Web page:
|MMWR Weekly (No. 4)|
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National Black HIV/AIDS Awareness Day — February 7, 2019
Weekly / February 1, 2019 / 68(4);81
National Black HIV/AIDS Awareness Day is observed each year on February 7 to highlight the continuing disproportionate impact of human immunodeficiency virus (HIV) infection and acquired immunodeficiency syndrome (AIDS) on the U.S. black/African American (black) population.
In 2017, blacks represented 13% of the U.S. population (1), but accounted for 44% of all new HIV diagnoses (2). Among racial/ethnic groups, the highest rate of new HIV diagnoses occurred among blacks (41.1 per 100,000 population). Blacks also had the highest rate of new diagnoses of HIV infection in each of the four census regions of the United States; the highest overall rate was among blacks in the South (44.8 per 100,000 population).
Partner services is an effective, high-yield strategy for identifying undiagnosed HIV infections and thereby linking persons with newly diagnosed HIV infection into HIV care. A study reported in this issue of MMWR presents the first national level analysis of HIV partner services offered to blacks through CDC-funded health departments (3). CDC supports a range of efforts to reduce the risk for acquiring or transmitting HIV infection among blacks (https://www.cdc.gov/features/BlackHIVAIDSAwareness).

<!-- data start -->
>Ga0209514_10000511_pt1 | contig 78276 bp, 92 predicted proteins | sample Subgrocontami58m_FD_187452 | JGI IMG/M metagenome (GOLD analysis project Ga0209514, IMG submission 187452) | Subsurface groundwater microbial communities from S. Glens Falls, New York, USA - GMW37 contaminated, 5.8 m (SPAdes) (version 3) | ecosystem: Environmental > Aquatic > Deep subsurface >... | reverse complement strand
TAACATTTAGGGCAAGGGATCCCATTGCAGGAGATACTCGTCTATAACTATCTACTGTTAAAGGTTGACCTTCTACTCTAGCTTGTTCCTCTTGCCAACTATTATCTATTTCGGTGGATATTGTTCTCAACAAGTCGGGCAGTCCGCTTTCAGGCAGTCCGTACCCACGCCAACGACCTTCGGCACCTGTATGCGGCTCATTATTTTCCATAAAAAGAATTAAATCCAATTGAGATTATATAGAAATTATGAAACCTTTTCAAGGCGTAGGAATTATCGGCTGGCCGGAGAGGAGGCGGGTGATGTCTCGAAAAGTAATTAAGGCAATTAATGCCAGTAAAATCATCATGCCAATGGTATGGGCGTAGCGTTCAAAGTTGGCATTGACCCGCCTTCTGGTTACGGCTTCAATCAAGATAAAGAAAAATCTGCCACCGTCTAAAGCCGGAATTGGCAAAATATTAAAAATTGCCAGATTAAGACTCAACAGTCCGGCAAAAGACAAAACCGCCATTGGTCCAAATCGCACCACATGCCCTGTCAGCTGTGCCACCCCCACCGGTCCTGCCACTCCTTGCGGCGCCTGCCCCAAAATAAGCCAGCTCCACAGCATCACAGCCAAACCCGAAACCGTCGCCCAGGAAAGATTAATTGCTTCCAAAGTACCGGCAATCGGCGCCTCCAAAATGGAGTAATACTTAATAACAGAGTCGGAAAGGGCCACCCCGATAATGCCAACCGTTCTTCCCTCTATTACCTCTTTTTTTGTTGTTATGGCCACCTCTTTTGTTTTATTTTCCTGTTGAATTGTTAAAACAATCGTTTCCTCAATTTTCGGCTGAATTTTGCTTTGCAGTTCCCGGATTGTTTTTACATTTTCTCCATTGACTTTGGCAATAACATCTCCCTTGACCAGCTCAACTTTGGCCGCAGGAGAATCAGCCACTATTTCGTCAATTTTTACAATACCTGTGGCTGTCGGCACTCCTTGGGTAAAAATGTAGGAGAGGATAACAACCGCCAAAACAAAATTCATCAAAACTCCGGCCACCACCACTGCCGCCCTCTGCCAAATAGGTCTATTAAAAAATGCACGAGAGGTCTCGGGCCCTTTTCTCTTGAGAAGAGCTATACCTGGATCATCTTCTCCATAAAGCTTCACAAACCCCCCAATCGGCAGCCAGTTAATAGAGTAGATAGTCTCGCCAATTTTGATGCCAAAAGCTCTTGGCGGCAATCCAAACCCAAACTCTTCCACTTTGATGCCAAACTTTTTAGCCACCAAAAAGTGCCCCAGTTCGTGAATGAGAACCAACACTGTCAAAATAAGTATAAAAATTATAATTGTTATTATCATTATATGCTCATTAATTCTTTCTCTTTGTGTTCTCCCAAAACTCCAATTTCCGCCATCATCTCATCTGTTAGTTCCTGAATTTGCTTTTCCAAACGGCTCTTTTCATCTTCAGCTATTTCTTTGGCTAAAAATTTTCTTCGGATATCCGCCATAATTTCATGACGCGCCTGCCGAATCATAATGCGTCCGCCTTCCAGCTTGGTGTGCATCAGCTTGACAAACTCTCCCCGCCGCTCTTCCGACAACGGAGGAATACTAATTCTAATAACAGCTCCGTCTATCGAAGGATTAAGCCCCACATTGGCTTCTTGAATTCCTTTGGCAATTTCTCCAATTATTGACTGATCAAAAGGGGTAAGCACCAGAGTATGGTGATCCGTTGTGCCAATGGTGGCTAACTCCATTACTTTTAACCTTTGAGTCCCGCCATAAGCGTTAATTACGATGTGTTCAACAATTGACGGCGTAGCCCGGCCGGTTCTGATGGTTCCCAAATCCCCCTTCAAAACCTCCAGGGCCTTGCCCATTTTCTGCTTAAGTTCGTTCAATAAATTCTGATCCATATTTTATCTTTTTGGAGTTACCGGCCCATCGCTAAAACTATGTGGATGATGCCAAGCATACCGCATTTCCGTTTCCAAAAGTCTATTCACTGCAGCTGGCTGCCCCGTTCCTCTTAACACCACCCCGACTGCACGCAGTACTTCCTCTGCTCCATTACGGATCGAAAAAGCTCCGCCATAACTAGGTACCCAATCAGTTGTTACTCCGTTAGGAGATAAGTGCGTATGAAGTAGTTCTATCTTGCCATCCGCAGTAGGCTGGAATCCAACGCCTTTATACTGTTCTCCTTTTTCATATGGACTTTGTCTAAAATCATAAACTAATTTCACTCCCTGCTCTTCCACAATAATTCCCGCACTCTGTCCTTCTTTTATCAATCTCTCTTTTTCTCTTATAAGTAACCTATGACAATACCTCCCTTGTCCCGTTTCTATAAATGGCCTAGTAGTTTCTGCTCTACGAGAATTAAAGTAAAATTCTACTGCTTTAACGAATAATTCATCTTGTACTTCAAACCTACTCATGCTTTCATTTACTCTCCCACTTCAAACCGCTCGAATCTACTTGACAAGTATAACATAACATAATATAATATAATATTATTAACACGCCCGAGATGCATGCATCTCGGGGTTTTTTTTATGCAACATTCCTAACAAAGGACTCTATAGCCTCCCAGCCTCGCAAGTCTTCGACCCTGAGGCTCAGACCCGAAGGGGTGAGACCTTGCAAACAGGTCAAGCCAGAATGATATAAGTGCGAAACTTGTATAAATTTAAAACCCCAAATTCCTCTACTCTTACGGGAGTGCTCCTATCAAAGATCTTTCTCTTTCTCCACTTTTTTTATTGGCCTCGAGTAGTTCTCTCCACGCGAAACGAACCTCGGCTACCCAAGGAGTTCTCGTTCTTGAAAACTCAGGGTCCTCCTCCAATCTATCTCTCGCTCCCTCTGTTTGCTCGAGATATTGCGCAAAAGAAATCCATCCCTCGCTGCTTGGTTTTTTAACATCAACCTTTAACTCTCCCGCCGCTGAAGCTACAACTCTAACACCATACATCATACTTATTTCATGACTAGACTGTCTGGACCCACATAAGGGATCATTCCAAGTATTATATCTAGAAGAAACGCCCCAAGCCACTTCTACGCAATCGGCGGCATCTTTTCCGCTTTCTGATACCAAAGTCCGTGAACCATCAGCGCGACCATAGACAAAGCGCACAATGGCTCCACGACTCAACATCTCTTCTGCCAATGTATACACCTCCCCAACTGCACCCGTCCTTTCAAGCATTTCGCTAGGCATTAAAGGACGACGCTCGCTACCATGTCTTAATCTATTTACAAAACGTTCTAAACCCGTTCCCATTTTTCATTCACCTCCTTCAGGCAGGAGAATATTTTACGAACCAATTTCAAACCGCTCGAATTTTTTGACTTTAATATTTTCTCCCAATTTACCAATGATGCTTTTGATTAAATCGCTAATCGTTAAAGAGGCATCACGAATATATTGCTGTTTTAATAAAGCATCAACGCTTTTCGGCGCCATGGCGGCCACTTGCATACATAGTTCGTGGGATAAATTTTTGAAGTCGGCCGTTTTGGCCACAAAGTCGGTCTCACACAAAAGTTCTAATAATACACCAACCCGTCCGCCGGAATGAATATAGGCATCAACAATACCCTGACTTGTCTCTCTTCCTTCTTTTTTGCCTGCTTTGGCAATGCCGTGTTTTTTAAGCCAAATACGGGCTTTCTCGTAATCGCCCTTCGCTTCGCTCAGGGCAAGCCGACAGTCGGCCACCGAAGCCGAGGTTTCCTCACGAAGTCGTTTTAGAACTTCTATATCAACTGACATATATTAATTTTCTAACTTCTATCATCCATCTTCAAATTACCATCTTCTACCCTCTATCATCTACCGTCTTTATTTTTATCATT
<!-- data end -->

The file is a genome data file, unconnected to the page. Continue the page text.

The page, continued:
- US Census Bureau. Population and housing unit estimates datasets 2017. Washington, DC: US Department of Commerce, US Census Bureau; 2016. https://www.census.gov/programs-surveys/popest/data/data-sets.html
- CDC. Diagnosis of HIV infection in the United States and dependent areas, 2017. HIV surveillance report, vol. 29. Atlanta, GA: US Department of Health and Human Services, CDC; 2018. https://www.cdc.gov/hiv/pdf/library/reports/surveillance/cdc-hiv-surveillance-report-2017-vol-29.pdf
- Rao S, Song W, Mulatu MS, Rorie M, O’Connor K, Scales L. HIV partner service delivery among blacks or African Americans — United States; 2016. MMWR Morb Mortal Wkly Rep 2019;68:81–86.